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Plentzia, the history of a town tied to the sea

Plentzia, the history of a town tied to the sea

Plentzia, the history of a town tied to the sea https://underwaterwine.com/wp-content/uploads/2020/06/IMG_9251.jpg 682 373 Ane Martín Ane Martín https://secure.gravatar.com/avatar/a965295ec9fafad76d1aca3c1b3057b1

Our underwater reef cellar is located under the waters of the impressive Bay of Biscay, in the province of Bizkaia and the region of Uribe, a territory full of contrasts between green and blue, surrounded by cliffs and incredible spaces, for getting lost and enjoying our gastronomy, perhaps the most valued in the world.

©Ayuntamiento Plentzia

The green environment that surrounds us, will be declared in a few months an area of special environmental protection. It is forbidden to build houses on the cliffs that watch over our winery. The quality of the water makes this place a privileged space of wild nature, very close to one of the great European cities, Bilbao.

The Bay of Biscay is of great importance to us, it is where the heart of our project lies, where we were able to carry out the adventure that we began with so much enthusiasm. But the importance of the town of Plentzia, also known as La Gallarda, and its strong connection with the sea goes back centuries, as it has always been tied to the sea and its estuary.

The origins of Plentzia date back to the beginning of the 13th century, when in 1236 Lopez Díaz II of Haro founded the town on the grounds of the parish church of Górliz. However, Plentzia was not founded as a town until 1299 by Don Diego López de Haro, who named it Plasentia de Butrón.

The town’s economy was based mainly on fishing, which from the outset stood out for its great commercial character. The sailors of Plasentia de Butrón specialised in whale and cod fishing.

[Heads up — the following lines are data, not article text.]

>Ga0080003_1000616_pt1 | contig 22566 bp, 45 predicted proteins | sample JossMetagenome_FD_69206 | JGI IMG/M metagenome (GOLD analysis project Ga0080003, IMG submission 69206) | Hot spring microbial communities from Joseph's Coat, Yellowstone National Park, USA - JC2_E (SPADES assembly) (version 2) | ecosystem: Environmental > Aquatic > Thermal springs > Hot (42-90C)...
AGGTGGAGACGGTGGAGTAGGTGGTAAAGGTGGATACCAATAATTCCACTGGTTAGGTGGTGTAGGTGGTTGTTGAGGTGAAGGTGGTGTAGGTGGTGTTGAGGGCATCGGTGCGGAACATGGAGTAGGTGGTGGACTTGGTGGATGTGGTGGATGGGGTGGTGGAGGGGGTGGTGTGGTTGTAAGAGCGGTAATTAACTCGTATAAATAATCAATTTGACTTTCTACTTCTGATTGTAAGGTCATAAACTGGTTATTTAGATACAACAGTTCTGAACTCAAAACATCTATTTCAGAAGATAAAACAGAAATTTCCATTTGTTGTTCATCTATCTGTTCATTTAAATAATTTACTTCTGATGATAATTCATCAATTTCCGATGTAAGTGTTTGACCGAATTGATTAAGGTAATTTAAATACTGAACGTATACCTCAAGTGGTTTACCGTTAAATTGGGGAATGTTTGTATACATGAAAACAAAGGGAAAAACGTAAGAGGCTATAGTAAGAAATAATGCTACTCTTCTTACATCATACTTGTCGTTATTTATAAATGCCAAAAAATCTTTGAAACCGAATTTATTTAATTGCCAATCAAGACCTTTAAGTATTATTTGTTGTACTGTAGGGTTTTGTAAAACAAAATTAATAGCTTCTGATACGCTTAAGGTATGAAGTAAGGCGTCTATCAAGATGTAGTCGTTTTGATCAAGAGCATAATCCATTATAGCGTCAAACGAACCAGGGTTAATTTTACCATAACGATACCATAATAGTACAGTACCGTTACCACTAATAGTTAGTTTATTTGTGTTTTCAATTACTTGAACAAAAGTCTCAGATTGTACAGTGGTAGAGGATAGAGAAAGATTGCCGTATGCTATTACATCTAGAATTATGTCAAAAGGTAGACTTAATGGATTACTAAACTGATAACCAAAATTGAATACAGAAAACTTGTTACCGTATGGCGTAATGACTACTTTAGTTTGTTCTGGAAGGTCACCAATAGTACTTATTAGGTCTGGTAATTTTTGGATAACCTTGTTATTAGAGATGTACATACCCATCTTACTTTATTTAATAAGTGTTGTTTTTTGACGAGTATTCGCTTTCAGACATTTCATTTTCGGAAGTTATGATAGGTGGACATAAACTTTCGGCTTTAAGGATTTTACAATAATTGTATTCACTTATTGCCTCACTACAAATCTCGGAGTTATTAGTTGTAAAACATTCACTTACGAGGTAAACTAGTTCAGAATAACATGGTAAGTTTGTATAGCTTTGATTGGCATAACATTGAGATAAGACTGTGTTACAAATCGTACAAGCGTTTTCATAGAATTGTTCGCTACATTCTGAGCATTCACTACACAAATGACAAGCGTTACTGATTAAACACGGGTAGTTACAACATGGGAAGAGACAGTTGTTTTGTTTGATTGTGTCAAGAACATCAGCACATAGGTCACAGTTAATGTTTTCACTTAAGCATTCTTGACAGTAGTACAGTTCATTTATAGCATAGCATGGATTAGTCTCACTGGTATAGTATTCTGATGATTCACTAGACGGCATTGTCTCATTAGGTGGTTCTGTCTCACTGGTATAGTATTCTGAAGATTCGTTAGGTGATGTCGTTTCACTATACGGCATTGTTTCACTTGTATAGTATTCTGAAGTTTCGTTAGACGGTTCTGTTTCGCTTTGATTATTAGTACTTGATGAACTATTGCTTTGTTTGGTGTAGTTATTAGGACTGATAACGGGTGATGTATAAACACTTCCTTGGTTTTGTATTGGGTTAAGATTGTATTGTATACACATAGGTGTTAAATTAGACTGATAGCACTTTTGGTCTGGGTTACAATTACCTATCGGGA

Since the new centre was structured around a small port located on the right bank of the Butron River, where it flows into the Bay of Biscay, its sailors dedicated themselves to coastal shipping and the transport of iron ore in the Bay of Biscay. Moreover, given the quality and quantity of wood from the surrounding forests, it soon developed an important industrial activity as a shipyard.

Its shipyards began to operate around the 13th century and reached their maximum splendour in the 18th century when they became the most important in the Lordship, even ahead of those in Bilbao.

The emblem of Plentzia is a boat galleon, in reference to the great boat building that took place in the estuary and in the area where the town hall square is located today, together with two swords for Plasentia’s contribution to the squadrons of the Lordship of Bizkaia.

Since the 16th century, it has had its own municipal by-laws that regulated coexistence in the town, as well as its administrative and economic affairs, and the by-laws of the Confraternity of St. Peter that did the same for maritime, fishing and commercial life.

In the 16th century the church of Santa María Magdalena was built, whose bell tower combined the religious function with a defensive one and served as a watchtower over the estuary and the port. At the same time, a tower house was built to serve as a corn exchange and storehouse for wheat, which currently houses the Plasentia Butron Museum, where the town’s memories are treasured.

Plentzia had one of the first nautical schools in the eighteenth century, which was active until 1933. Hence the large number of residents of the town and nearby villages related to the merchant navy. In the 19th century, Plentzia lost its economic position tied to navigation and needed to reinvent itself. The wars of the 19th century and the crisis of deep-sea fishing marked its decline as a port. The activity ended up disappearing as a result of the accumulation of a large sandbank at the mouth of its estuary, practically wiping out the fleet registered in Plentzia.

The shipyards disappeared after the Second Carlist War, in the last third of the same century, and in the 20th century the Customs Office, the Regional Court and the Navy’s Assistantship disappeared. The last ship, the Magdalena, was built in 1919.

Fortunately, with the arrival of the railway in 1893, and also because of its proximity to Bilbao and Algorta, the town attracted a new social class to its beaches, which began to settle their temporarily, during holiday periods. Thus, began the conversion of Plentzia into a tourist town, a character that is still intact today thanks to the quality of its beach, one of the main ones on the Basque coast, and its waters.

Once again, Plentzia ties its present and future to the sea and its estuary, offering an ideal setting for leisure activities, sports, tourism and new economic activities based on research and development.

Get to know Plentzia, the seaside town that houses our underwater wine cellar, and where we carry out our wine tourism experiences.


Photos and video: ©Museo Plasentia Butrón